Thursday, November 13, 2008

Duking It Out

When I told San Francisco-based spirits journo Camper English that I planned to pay a call on the Dukes Hotel in Mayfair to sample their world-famous Martini, he scrunched up his face. "What's wrong?" I asked. "Dukes is kind of whacked," he said. "It's one of those destination places."

Well, he's right about that. The destination part, anyway. The posh Dukes has made its culinary reputation on the idea that it serves the best Martini in all of London—some say the world. This is, of course, rot, because a "good Martini" is largely a matter of taste to many people. No one can be said to serve the best. But Dukes is certainly no slouch at it. Part of the allure of the drink is they prepare the cocktail at your table, using the gin or (sorry) vodka of your choice, and to the proportions you specify. It's all very pampering and seductive.

I wrote about the American version of the Dukes ritual, at Danny Meyer's Eleven Madison Park, so I decided next time I was in London I would have to sample the real deal.

Dukes has the discreet sophistication thing down pat. It's situated down a quiet side street off ritzy St. James, all cozy on its own private courtyard. There are no signs guiding your way. You have to know where it is. The lobby is small and strangely silent. The bar is so low-profile, you'd almost miss it. Only a small sign saying "Cocktail Bar" above a door frame gives it away. Entering is like crossing the threshold of someone's private library. Two small rooms divided by a fireplace, and a tiny bar make up the bar. Maybe 20 people could be seated at most. I was there at around 3 PM, so had no difficulty in getting a table.

The bartender was very deferential and appreciative of the gravity of his role (as he saw it). He listed the gins I might select, and I opted for Beefeater's Crown Jewel, since I'd never tried it and I knew it would soon be off the market. He rolled a cart up to my table. Into a Martini glass (considerably smaller than the fish bowl they use at Eleven Madison Park, I'm happy to say), he poured in a modicum of vermouth and then, with one hand behind his back, and one of the bottom of the frozen bottle (the way some waiters serve Champagne), he smoothly poured the Beefeater gin into the glass until it reached a point just below the rim. (No stirring with ice, my purist friends.) He then cut a section of lemon peel, twisted it over the drink and dropped it in the cocktail. To accompany the drink, I was given a bowl of cashews and some sort of small, spiced, cheese-flavored crackers. I ate a great many of these, so that the extremely strong drink wouldn't get the best of me. (They make a great show of only allowing guests to order two Martinis each visit.)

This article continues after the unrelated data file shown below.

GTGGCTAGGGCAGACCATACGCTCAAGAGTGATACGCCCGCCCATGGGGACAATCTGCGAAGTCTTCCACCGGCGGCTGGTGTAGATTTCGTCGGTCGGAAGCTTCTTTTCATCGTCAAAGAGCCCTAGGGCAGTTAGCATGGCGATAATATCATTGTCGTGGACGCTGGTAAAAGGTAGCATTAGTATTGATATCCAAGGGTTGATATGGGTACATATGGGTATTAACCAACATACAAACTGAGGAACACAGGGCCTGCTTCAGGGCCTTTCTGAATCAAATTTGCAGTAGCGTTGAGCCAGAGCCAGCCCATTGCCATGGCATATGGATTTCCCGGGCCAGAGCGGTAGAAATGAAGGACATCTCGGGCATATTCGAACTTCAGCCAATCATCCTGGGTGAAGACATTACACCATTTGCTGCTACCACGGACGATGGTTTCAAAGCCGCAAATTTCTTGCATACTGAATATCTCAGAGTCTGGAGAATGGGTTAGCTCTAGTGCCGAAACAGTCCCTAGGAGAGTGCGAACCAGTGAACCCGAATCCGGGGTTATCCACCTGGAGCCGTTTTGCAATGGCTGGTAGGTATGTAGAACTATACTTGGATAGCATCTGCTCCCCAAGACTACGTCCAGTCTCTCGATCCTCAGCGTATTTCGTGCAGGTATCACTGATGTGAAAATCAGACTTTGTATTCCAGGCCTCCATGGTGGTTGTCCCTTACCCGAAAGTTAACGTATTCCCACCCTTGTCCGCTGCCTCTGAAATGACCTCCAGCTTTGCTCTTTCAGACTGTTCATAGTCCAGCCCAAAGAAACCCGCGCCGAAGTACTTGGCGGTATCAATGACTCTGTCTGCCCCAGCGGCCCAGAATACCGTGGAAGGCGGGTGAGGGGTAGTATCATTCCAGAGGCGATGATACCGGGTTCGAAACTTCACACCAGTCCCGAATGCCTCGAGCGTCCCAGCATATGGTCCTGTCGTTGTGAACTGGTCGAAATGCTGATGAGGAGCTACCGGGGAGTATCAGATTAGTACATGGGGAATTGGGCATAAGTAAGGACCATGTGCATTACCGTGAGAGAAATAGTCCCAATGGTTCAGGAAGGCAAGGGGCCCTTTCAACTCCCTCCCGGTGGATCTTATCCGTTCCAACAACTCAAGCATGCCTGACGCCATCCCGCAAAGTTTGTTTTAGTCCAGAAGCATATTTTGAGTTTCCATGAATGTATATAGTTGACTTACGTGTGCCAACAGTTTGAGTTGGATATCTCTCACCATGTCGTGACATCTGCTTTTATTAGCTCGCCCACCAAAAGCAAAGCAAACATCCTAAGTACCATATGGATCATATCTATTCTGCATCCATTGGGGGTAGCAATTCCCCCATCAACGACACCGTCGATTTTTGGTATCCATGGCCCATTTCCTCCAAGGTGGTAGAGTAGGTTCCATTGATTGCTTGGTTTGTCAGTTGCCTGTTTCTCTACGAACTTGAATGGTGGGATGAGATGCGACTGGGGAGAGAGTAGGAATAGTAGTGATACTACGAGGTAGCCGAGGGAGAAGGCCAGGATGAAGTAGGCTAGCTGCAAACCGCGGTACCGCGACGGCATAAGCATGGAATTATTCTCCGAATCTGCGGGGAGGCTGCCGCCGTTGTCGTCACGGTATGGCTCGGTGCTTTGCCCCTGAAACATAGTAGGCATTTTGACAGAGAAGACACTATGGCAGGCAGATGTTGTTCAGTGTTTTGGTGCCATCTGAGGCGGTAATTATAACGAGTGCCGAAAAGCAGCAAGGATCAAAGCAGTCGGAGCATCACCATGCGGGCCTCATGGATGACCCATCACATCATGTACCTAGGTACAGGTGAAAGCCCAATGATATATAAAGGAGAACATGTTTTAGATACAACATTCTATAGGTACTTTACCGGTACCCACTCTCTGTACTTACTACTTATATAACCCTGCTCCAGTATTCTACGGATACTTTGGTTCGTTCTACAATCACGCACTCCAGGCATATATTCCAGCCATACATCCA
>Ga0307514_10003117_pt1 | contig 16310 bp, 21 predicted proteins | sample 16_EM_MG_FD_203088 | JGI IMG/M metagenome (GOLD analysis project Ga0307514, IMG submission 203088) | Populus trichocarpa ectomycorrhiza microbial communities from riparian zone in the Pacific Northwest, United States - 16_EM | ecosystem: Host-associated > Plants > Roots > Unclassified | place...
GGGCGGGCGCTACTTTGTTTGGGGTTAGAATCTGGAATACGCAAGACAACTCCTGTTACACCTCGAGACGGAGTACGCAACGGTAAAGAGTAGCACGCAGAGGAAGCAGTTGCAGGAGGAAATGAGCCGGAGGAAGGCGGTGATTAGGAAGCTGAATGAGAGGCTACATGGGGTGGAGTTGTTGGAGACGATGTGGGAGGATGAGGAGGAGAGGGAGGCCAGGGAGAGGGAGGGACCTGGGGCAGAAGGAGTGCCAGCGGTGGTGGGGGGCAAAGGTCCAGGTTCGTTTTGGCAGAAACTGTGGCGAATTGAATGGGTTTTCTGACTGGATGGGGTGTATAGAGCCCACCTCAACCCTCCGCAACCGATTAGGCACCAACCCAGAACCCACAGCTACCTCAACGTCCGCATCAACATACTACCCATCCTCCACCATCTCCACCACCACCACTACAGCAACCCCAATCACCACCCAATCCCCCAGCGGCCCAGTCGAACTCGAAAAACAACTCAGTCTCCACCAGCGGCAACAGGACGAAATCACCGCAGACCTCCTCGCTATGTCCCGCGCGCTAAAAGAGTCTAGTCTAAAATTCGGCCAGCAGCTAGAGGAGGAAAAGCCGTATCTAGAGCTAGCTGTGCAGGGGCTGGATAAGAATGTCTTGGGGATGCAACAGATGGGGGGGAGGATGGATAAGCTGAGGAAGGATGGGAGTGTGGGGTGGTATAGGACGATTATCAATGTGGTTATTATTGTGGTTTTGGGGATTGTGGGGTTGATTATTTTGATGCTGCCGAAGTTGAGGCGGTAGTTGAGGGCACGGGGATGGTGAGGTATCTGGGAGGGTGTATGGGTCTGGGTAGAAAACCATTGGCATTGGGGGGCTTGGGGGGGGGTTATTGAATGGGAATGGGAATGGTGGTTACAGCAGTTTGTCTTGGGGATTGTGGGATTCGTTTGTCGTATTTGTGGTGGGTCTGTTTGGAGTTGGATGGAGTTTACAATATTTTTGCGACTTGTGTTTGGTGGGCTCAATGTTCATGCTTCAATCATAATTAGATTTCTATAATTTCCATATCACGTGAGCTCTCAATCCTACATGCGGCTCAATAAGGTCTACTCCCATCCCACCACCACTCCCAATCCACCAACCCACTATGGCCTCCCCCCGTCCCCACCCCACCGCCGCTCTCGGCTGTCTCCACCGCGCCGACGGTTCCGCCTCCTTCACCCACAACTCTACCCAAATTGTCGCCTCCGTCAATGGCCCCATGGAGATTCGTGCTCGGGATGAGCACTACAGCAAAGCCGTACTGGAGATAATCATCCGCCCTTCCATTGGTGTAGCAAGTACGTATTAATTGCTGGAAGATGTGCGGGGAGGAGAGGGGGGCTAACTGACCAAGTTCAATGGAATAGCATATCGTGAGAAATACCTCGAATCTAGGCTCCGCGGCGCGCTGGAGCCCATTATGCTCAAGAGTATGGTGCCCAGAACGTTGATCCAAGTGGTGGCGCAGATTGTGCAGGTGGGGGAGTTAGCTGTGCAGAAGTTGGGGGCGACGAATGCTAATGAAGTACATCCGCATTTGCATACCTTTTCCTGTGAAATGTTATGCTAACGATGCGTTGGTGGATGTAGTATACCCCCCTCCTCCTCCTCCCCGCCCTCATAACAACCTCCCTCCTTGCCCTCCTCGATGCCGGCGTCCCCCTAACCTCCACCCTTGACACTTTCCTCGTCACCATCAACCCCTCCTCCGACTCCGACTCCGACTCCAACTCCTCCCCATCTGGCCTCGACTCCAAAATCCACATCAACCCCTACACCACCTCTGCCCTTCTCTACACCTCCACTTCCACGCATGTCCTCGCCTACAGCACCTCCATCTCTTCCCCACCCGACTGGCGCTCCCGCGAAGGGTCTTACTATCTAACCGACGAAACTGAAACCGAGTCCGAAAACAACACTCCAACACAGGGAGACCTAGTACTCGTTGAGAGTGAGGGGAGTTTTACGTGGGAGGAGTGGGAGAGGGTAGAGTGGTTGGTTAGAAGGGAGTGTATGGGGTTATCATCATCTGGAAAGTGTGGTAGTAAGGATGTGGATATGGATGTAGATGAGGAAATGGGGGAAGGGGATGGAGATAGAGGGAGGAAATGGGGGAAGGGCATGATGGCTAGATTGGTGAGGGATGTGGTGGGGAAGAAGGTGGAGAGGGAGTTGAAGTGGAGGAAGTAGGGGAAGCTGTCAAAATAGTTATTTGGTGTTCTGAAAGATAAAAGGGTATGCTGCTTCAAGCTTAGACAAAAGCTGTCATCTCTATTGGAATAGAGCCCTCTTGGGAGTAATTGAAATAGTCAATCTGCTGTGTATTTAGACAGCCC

It was a good Martini. I'm not prepared to say it was the best I've ever had, but there was absolutely nothing wrong with it. Let's put it up there in the top five, OK?

Soon enough, I got into a conversation with a Czech journalist who was there on a similar mission. We talked gin, cocktails, the scenes in New York and Prague. The bartender was soon drawn in. He said people come from all over the world to sample the Dukes Martini. He showed me around his bar, which was well-stocked. Gin and vodka Martini customers are about evenly split, he said. Ah, so.

So, "whacked"? No. A "destination place"? Yes. But there's nothing wrong with that, as long as the place is actually worth the trip.


Anita (Married... with dinner) said...

it sounds rather posh experience but... straight gin and vermouth sounds a little disgusting.

there's a purpose to stirring (or shaking, if you must) the gin with ice, and it's not just to chill it. there's dilution that happens, and with it a change in viscosity, strength, and flavor.

freezing the crap out of a good bottle of gin may be one way to dull the taste, but I'd be so bold as to say you really didn't have a martini... and that's even leaving the questionable absence of bitters out of the equation.

Unknown said...

No ice? No stirring? Just vermouth and gin. I see ice, whether stirred or shaken, as a crucial part of the martini experience.

Robert Simonson, "Our Man in the Liquor-Soaked Trenches"-New York Times. said...

Yes, they seem to have replaced the stirring with ice with the prior chilling of the gin. Your points are both well taken, Darcy and Anita.